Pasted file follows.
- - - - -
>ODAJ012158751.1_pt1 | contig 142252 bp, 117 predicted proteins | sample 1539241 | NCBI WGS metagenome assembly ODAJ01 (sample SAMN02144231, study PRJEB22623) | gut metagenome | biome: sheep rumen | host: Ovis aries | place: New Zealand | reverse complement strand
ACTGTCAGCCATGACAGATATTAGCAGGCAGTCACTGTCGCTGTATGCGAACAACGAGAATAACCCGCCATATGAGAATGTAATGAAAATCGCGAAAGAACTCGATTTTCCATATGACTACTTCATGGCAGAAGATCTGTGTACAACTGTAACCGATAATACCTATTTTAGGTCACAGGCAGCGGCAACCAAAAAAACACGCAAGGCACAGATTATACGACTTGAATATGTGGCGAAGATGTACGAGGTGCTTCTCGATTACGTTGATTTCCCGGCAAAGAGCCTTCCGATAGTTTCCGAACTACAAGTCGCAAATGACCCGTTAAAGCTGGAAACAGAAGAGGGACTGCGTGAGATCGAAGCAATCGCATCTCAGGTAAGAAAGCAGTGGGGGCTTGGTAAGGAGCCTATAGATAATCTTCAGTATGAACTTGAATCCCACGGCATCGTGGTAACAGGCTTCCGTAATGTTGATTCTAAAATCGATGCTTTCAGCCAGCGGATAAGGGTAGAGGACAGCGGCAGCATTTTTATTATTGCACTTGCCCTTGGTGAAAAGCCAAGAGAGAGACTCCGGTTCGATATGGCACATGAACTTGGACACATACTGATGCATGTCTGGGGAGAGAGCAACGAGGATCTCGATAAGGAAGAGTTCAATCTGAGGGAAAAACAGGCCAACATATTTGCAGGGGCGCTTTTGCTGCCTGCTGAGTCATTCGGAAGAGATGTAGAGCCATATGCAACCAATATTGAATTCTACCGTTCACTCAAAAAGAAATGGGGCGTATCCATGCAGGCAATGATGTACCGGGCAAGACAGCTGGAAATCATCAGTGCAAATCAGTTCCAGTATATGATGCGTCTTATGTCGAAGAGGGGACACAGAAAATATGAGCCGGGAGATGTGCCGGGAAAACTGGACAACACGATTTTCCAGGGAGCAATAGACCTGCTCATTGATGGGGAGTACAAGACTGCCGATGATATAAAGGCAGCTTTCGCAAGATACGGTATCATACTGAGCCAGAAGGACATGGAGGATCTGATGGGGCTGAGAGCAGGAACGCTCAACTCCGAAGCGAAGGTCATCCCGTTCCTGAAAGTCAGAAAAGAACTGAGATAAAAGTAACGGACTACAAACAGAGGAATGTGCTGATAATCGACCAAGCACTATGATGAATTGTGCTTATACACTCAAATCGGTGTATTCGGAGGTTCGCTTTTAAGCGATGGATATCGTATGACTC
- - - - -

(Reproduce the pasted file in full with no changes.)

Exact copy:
>ODAJ012158751.1_pt1 | contig 142252 bp, 117 predicted proteins | sample 1539241 | NCBI WGS metagenome assembly ODAJ01 (sample SAMN02144231, study PRJEB22623) | gut metagenome | biome: sheep rumen | host: Ovis aries | place: New Zealand | reverse complement strand
ACTGTCAGCCATGACAGATATTAGCAGGCAGTCACTGTCGCTGTATGCGAACAACGAGAATAACCCGCCATATGAGAATGTAATGAAAATCGCGAAAGAACTCGATTTTCCATATGACTACTTCATGGCAGAAGATCTGTGTACAACTGTAACCGATAATACCTATTTTAGGTCACAGGCAGCGGCAACCAAAAAAACACGCAAGGCACAGATTATACGACTTGAATATGTGGCGAAGATGTACGAGGTGCTTCTCGATTACGTTGATTTCCCGGCAAAGAGCCTTCCGATAGTTTCCGAACTACAAGTCGCAAATGACCCGTTAAAGCTGGAAACAGAAGAGGGACTGCGTGAGATCGAAGCAATCGCATCTCAGGTAAGAAAGCAGTGGGGGCTTGGTAAGGAGCCTATAGATAATCTTCAGTATGAACTTGAATCCCACGGCATCGTGGTAACAGGCTTCCGTAATGTTGATTCTAAAATCGATGCTTTCAGCCAGCGGATAAGGGTAGAGGACAGCGGCAGCATTTTTATTATTGCACTTGCCCTTGGTGAAAAGCCAAGAGAGAGACTCCGGTTCGATATGGCACATGAACTTGGACACATACTGATGCATGTCTGGGGAGAGAGCAACGAGGATCTCGATAAGGAAGAGTTCAATCTGAGGGAAAAACAGGCCAACATATTTGCAGGGGCGCTTTTGCTGCCTGCTGAGTCATTCGGAAGAGATGTAGAGCCATATGCAACCAATATTGAATTCTACCGTTCACTCAAAAAGAAATGGGGCGTATCCATGCAGGCAATGATGTACCGGGCAAGACAGCTGGAAATCATCAGTGCAAATCAGTTCCAGTATATGATGCGTCTTATGTCGAAGAGGGGACACAGAAAATATGAGCCGGGAGATGTGCCGGGAAAACTGGACAACACGATTTTCCAGGGAGCAATAGACCTGCTCATTGATGGGGAGTACAAGACTGCCGATGATATAAAGGCAGCTTTCGCAAGATACGGTATCATACTGAGCCAGAAGGACATGGAGGATCTGATGGGGCTGAGAGCAGGAACGCTCAACTCCGAAGCGAAGGTCATCCCGTTCCTGAAAGTCAGAAAAGAACTGAGATAAAAGTAACGGACTACAAACAGAGGAATGTGCTGATAATCGACCAAGCACTATGATGAATTGTGCTTATACACTCAAATCGGTGTATTCGGAGGTTCGCTTTTAAGCGATGGATATCGTATGACTC